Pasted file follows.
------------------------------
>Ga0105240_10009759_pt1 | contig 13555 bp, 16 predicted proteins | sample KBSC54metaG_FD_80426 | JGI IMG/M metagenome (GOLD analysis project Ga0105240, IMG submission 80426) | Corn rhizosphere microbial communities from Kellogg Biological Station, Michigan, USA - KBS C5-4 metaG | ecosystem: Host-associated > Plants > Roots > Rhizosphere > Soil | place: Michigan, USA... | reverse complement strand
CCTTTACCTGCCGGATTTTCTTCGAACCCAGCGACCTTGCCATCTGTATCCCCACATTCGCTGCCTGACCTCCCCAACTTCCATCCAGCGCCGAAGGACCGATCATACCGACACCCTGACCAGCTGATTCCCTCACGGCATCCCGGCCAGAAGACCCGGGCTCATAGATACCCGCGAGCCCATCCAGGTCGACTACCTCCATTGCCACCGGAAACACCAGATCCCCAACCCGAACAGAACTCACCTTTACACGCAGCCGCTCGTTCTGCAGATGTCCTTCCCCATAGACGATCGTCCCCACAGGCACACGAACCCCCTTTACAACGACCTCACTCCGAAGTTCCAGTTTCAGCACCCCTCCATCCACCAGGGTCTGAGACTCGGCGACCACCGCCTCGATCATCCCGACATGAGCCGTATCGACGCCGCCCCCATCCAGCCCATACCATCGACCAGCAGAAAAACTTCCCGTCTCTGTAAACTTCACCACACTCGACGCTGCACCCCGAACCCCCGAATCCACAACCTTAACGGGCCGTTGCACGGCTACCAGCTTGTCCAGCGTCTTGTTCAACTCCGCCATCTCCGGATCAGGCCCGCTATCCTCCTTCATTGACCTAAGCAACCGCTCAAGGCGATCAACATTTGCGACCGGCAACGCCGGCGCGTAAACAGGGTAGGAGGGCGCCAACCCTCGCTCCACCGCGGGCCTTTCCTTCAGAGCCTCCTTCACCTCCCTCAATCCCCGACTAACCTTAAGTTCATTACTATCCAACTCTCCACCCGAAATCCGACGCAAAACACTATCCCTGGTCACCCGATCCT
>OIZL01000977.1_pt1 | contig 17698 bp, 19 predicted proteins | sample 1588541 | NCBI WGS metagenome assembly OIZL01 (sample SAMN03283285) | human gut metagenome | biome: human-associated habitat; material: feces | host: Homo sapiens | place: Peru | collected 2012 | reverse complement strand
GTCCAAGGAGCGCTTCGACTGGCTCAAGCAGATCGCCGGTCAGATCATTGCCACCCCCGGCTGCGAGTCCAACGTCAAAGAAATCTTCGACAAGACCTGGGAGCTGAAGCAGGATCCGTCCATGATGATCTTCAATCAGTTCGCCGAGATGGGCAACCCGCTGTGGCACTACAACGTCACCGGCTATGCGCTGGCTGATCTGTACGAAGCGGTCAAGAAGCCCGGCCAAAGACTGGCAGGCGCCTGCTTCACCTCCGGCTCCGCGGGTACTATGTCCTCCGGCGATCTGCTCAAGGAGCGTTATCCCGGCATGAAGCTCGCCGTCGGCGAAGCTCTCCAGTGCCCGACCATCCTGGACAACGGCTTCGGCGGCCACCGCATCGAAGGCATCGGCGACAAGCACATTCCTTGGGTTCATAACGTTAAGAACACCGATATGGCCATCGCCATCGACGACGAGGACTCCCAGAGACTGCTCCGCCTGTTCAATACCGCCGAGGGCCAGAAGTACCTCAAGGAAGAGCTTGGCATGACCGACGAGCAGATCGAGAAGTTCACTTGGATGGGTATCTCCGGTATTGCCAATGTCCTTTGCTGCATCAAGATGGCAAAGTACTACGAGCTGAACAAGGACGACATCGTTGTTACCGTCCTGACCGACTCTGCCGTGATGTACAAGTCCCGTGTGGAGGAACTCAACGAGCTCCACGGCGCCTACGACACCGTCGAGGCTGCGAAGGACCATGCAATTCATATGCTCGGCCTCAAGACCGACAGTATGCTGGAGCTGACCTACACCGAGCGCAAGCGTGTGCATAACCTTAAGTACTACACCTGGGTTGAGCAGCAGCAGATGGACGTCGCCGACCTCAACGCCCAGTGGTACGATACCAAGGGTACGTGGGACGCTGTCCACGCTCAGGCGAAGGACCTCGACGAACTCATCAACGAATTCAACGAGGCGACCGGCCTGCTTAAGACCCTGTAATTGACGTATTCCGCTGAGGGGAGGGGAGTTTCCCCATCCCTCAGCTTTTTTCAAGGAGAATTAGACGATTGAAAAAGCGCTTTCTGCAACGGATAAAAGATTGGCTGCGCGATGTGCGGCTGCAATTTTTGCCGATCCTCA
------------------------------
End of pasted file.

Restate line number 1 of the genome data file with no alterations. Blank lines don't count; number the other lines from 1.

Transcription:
>Ga0105240_10009759_pt1 | contig 13555 bp, 16 predicted proteins | sample KBSC54metaG_FD_80426 | JGI IMG/M metagenome (GOLD analysis project Ga0105240, IMG submission 80426) | Corn rhizosphere microbial communities from Kellogg Biological Station, Michigan, USA - KBS C5-4 metaG | ecosystem: Host-associated > Plants > Roots > Rhizosphere > Soil | place: Michigan, USA... | reverse complement strand